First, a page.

Amazon said it also will be raising pay by $2 per hour through the end of April for employees dealing with the increased demand, with similar increases for workers outside the US. The company said the temporary pay hike for hourly employees will cost Amazon over $350 million in the US, Canada and Europe.

5:26 p.m. ET, March 16, 2020

Louisiana orders series of closures due to coronavirus outbreak

From CNN's Jamiel Lynch

Louisiana is closing all bars, clubs, casinos, movie theaters and gyms until April 13, according to Gov. John Bel Edwards.

Edwards said restaurants will only be open for takeout and delivery.

He said gatherings should be limited to 50 people.

Visitation will be prohibited to nursing homes and prisons unless there is an "end of life" or emergency issue.

5:21 p.m. ET, March 16, 2020

DC orders restaurants, bars and clubs to close by 10 p.m. Monday

Washington, DC, is ordering restaurants, bars and clubs to close by 10 p.m. ET on Monday, according to an order from Mayor Muriel Bowser.

Take-out and delivery services will still be allowed. The closure will be in effect until April 1.

Health clubs, spas, massage parlors and theaters must close by Tuesday.

5:15 p.m. ET, March 16, 2020

Kentucky Secretary of State recommends moving election to June

From CNN's Dianne Gallagher

Kentucky Secretary of State Michael Adams is recommending moving the state's May 19 election until June 23.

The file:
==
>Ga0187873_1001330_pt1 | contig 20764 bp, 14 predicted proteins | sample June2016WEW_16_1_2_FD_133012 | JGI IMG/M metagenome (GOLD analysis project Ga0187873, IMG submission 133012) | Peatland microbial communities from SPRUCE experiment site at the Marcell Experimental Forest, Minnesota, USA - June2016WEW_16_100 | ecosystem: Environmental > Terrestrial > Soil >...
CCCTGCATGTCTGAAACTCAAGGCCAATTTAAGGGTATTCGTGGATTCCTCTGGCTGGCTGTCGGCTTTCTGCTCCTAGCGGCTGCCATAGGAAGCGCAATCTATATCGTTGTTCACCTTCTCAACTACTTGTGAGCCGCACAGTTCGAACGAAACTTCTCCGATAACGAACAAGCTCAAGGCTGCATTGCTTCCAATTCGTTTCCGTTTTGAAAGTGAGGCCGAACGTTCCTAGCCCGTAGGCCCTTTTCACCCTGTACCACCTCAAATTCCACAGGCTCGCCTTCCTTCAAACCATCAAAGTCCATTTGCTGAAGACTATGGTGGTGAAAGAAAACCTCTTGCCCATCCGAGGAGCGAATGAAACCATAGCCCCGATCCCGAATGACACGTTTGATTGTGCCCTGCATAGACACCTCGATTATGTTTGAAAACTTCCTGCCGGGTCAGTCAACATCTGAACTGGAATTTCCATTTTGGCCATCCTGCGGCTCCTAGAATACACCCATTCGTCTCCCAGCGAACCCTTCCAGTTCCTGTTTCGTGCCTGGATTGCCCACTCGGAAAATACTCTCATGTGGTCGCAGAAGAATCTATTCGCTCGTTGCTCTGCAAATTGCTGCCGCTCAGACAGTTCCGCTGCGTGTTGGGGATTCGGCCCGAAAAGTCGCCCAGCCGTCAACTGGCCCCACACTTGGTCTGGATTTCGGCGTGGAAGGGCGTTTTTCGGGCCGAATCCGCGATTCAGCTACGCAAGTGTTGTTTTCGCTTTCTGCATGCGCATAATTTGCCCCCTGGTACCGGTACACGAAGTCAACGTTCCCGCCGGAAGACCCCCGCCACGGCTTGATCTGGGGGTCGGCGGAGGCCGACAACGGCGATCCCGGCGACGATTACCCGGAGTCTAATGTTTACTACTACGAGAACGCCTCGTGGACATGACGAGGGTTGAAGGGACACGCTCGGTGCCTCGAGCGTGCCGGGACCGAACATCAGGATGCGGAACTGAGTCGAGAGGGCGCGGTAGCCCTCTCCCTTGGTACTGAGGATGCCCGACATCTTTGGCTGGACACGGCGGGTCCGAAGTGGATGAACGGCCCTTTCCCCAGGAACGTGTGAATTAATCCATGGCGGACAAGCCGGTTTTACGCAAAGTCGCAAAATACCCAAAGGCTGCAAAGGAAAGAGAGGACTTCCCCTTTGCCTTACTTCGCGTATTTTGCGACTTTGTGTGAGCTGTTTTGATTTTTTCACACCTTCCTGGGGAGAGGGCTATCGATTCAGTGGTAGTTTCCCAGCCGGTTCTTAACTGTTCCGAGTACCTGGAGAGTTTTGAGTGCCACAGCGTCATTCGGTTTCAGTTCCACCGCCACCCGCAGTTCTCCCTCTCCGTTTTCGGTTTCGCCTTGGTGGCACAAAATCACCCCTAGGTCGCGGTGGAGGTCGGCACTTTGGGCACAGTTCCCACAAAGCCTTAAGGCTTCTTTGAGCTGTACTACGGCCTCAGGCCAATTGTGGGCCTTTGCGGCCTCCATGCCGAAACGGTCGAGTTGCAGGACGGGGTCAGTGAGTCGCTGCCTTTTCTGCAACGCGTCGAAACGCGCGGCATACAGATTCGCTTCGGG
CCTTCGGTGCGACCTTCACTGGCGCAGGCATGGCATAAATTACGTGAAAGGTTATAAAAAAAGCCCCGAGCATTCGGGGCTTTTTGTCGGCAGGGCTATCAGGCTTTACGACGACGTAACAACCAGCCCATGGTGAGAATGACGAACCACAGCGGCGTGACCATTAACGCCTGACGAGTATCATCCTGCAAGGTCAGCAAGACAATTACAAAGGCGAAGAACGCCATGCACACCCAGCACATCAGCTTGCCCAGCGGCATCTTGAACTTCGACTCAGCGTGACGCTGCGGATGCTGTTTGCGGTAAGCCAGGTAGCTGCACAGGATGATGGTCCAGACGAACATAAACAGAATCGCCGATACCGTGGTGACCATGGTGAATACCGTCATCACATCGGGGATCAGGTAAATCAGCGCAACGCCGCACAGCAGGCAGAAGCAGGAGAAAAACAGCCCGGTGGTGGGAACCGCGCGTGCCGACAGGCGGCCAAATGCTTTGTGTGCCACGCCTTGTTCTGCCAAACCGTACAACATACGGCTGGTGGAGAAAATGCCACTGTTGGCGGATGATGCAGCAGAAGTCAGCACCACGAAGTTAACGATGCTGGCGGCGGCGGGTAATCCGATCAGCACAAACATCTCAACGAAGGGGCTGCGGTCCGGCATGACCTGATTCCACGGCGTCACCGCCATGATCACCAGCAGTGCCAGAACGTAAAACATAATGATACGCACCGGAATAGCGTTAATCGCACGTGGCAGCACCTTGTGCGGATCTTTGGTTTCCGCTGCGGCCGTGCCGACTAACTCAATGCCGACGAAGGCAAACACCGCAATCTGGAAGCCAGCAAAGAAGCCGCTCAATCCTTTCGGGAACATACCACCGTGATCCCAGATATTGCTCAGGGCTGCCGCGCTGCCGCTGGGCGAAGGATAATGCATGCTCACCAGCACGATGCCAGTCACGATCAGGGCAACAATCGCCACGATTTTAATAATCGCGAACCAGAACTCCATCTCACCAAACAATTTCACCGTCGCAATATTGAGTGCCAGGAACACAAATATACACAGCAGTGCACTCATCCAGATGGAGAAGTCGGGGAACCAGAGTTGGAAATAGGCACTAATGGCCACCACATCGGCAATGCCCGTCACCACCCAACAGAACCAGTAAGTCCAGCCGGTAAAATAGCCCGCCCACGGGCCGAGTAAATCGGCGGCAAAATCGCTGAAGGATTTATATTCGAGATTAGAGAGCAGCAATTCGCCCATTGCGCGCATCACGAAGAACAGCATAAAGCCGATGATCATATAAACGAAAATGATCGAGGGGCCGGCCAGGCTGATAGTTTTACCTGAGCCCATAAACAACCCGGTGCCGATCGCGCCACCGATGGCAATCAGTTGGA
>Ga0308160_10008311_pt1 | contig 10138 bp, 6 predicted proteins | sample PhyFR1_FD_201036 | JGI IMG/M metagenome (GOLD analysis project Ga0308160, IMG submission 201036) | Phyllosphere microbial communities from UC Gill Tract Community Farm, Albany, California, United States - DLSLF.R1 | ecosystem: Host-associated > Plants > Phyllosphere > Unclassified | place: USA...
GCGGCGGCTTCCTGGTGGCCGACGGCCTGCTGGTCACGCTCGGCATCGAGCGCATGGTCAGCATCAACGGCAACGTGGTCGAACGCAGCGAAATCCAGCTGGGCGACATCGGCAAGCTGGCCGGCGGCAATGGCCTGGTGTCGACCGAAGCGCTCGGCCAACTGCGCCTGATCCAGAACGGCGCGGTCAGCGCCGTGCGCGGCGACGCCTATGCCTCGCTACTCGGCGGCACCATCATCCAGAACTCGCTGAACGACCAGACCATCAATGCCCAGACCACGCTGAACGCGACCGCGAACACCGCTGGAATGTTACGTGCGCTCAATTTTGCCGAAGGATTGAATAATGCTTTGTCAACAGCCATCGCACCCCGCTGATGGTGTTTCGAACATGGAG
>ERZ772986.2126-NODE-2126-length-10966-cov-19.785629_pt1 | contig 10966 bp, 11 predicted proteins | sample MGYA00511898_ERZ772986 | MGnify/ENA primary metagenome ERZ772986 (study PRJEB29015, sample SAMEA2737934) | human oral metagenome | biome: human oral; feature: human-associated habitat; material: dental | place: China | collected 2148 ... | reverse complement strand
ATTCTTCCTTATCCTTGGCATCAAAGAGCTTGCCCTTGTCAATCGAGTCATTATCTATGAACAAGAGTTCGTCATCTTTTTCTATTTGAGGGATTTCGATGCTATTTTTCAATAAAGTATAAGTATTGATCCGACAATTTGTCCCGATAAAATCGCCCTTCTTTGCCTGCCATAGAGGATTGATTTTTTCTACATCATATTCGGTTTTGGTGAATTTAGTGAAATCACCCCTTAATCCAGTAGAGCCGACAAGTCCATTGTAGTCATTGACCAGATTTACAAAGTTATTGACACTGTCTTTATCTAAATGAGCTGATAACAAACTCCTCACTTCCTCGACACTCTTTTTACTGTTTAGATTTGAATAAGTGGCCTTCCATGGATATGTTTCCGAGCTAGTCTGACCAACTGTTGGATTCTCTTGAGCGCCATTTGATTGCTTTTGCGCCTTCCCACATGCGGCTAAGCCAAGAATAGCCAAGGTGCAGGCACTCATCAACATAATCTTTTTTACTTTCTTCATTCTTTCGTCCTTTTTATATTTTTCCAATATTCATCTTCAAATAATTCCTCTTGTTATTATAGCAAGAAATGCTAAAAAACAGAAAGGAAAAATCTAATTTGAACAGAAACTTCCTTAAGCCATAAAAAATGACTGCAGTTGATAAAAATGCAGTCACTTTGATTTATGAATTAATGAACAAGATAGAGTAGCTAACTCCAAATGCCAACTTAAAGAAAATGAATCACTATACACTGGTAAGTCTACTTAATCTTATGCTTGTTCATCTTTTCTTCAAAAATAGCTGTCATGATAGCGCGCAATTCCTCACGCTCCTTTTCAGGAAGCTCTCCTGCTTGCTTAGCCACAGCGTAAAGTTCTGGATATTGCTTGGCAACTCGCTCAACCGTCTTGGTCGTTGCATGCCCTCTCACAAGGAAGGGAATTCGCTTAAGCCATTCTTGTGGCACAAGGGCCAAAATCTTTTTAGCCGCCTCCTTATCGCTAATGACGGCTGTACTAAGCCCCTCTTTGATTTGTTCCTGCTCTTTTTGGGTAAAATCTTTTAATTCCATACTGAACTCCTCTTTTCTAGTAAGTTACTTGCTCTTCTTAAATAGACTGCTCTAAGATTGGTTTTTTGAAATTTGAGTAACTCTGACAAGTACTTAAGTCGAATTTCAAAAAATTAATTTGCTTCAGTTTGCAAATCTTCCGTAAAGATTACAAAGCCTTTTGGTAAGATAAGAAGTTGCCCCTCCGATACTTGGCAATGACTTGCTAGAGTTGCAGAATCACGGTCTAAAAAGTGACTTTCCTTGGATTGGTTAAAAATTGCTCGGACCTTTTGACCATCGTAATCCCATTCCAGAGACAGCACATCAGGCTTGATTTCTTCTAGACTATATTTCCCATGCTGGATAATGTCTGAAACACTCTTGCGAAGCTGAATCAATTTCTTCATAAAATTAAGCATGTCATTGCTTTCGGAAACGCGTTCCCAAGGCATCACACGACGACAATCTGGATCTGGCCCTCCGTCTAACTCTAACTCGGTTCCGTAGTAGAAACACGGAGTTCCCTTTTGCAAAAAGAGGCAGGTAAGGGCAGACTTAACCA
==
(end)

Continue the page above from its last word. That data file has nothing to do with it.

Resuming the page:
In a video posted to his Twitter page, Adams said Gov. Andy Beshear agreed to the idea. 

"These are unprecedented times," Adams said in the video. 

He said it was not an easy decision but that he spoke to other state officials who he said agreed to the change. He said he hopes it will lead to a normal election, but that if it doesn't, it will give him time to prepare.


5:18 p.m. ET, March 16, 2020

NYC is considering everything, including curfew

Empty tables are seen in Times Square on Monday, March 16.
Empty tables are seen in Times Square on Monday, March 16. Gabriela Bhaskar/Bloomberg/Getty Images

Mayor Bill de Blasio said city officials are considering “everything” in terms of “curfew” or other possibilities. 

“Stay home as much as you can. That guidance might get a lot sharper at any point," de Blasio said. 

As of now, it’s acceptable to get some exercise and fresh air if social distancing is practiced. 

“It will get a lot worse before it gets better,” de Blasio said.

4:56 p.m. ET, March 16, 2020

May SATs canceled because of coronavirus 

The College Board is canceling the May SAT exams due to the coronavirus outbreak.  

Here's what the board tweeted:

The board also announced they are finalizing options to allow students to test at home in May for AP exams depending on the circumstance.  

4:47 p.m. ET, March 16, 2020

Switzerland bans all events and closes shops

From CNN's Mia Alberti and Lauren Kent

Switzerland’s government banned all private and public events from midnight local time on Monday for more than a month, according to a statement from the Swiss Federal Council.

"Until April 19th, every shop, restaurant, bar and all recreational areas should remain closed. There will be an exception for supermarkets and health services,” the statement said. “From midnight today we'll also impose border controls with Germany, Austria and France."

The Swiss government also deployed 8,000 military personnel to assist with coronavirus measures.

Swiss President Simonetta Sommaruga said in an Instagram post: “Right now we need the support of everyone, young and elderly. We have to make sure our hospitals can keep treating the seriously injured and sick. Respect rigorously the measures and recommendations of the federal Council. Thank you from the bottom of my heart.”